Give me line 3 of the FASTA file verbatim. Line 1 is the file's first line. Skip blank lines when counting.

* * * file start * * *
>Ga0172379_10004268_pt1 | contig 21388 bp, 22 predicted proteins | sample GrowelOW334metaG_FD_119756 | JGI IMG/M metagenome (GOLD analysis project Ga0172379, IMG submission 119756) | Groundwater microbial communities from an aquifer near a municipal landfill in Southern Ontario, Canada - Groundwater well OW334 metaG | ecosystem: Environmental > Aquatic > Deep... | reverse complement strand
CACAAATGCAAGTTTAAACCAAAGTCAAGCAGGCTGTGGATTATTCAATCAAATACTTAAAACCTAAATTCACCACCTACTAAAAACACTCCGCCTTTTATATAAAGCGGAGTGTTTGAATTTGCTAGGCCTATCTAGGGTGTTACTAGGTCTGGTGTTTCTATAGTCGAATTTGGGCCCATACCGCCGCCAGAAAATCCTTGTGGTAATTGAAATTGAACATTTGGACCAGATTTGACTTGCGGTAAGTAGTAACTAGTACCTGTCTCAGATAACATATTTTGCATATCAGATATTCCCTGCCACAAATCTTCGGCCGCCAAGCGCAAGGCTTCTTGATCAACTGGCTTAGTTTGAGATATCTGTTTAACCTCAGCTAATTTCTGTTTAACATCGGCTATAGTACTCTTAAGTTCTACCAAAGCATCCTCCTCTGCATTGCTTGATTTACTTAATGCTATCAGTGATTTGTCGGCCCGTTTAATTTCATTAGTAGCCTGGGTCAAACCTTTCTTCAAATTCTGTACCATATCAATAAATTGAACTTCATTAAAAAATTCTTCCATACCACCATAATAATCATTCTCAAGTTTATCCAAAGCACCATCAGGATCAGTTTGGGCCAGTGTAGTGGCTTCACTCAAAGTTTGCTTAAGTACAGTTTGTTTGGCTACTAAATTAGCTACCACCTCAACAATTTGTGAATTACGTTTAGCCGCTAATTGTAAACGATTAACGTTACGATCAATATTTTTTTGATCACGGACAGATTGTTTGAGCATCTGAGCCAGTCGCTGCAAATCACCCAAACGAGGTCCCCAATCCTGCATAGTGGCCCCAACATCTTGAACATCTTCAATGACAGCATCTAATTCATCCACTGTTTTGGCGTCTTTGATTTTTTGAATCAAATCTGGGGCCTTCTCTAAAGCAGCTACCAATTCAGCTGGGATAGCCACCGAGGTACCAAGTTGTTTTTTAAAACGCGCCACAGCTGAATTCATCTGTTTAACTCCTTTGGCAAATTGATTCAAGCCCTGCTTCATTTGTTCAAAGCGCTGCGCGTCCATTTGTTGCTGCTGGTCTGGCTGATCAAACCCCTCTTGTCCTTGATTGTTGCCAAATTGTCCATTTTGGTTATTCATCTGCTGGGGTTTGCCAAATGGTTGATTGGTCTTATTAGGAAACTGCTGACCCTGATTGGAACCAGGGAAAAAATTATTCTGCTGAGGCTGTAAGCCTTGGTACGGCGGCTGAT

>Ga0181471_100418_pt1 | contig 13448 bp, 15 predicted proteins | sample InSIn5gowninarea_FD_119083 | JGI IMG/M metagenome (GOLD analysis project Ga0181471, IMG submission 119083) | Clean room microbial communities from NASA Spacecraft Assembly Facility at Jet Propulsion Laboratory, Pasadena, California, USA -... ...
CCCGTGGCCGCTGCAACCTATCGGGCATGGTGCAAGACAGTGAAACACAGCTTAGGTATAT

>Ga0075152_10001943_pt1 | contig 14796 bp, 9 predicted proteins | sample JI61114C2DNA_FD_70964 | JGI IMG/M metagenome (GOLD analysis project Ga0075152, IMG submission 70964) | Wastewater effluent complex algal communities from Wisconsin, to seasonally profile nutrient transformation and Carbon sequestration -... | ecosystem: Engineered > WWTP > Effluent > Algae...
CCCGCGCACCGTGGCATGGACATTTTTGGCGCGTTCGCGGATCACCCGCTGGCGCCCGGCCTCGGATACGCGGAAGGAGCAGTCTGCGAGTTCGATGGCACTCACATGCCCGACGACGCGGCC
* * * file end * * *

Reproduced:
>Ga0181471_100418_pt1 | contig 13448 bp, 15 predicted proteins | sample InSIn5gowninarea_FD_119083 | JGI IMG/M metagenome (GOLD analysis project Ga0181471, IMG submission 119083) | Clean room microbial communities from NASA Spacecraft Assembly Facility at Jet Propulsion Laboratory, Pasadena, California, USA -... ...